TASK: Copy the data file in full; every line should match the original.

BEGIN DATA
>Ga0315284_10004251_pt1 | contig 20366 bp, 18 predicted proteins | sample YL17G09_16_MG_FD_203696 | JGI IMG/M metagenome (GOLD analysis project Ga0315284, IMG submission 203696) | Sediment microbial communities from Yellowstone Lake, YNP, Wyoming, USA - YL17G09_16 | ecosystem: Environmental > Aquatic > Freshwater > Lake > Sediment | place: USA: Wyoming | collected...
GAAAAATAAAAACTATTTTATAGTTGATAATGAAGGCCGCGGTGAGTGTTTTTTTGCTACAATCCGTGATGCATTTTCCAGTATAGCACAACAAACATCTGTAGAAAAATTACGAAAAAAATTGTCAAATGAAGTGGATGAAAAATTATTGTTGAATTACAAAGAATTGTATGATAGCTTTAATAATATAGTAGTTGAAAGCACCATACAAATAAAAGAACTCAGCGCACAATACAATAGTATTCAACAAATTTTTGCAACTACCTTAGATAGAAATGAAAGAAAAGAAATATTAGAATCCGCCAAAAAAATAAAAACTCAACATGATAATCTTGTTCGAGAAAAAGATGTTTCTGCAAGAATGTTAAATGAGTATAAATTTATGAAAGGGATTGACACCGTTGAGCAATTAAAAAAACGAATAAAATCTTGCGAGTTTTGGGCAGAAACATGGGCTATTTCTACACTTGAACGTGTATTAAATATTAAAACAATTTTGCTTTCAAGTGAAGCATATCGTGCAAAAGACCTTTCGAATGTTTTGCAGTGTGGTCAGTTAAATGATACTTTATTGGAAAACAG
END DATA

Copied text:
>Ga0315284_10004251_pt1 | contig 20366 bp, 18 predicted proteins | sample YL17G09_16_MG_FD_203696 | JGI IMG/M metagenome (GOLD analysis project Ga0315284, IMG submission 203696) | Sediment microbial communities from Yellowstone Lake, YNP, Wyoming, USA - YL17G09_16 | ecosystem: Environmental > Aquatic > Freshwater > Lake > Sediment | place: USA: Wyoming | collected...
GAAAAATAAAAACTATTTTATAGTTGATAATGAAGGCCGCGGTGAGTGTTTTTTTGCTACAATCCGTGATGCATTTTCCAGTATAGCACAACAAACATCTGTAGAAAAATTACGAAAAAAATTGTCAAATGAAGTGGATGAAAAATTATTGTTGAATTACAAAGAATTGTATGATAGCTTTAATAATATAGTAGTTGAAAGCACCATACAAATAAAAGAACTCAGCGCACAATACAATAGTATTCAACAAATTTTTGCAACTACCTTAGATAGAAATGAAAGAAAAGAAATATTAGAATCCGCCAAAAAAATAAAAACTCAACATGATAATCTTGTTCGAGAAAAAGATGTTTCTGCAAGAATGTTAAATGAGTATAAATTTATGAAAGGGATTGACACCGTTGAGCAATTAAAAAAACGAATAAAATCTTGCGAGTTTTGGGCAGAAACATGGGCTATTTCTACACTTGAACGTGTATTAAATATTAAAACAATTTTGCTTTCAAGTGAAGCATATCGTGCAAAAGACCTTTCGAATGTTTTGCAGTGTGGTCAGTTAAATGATACTTTATTGGAAAACAG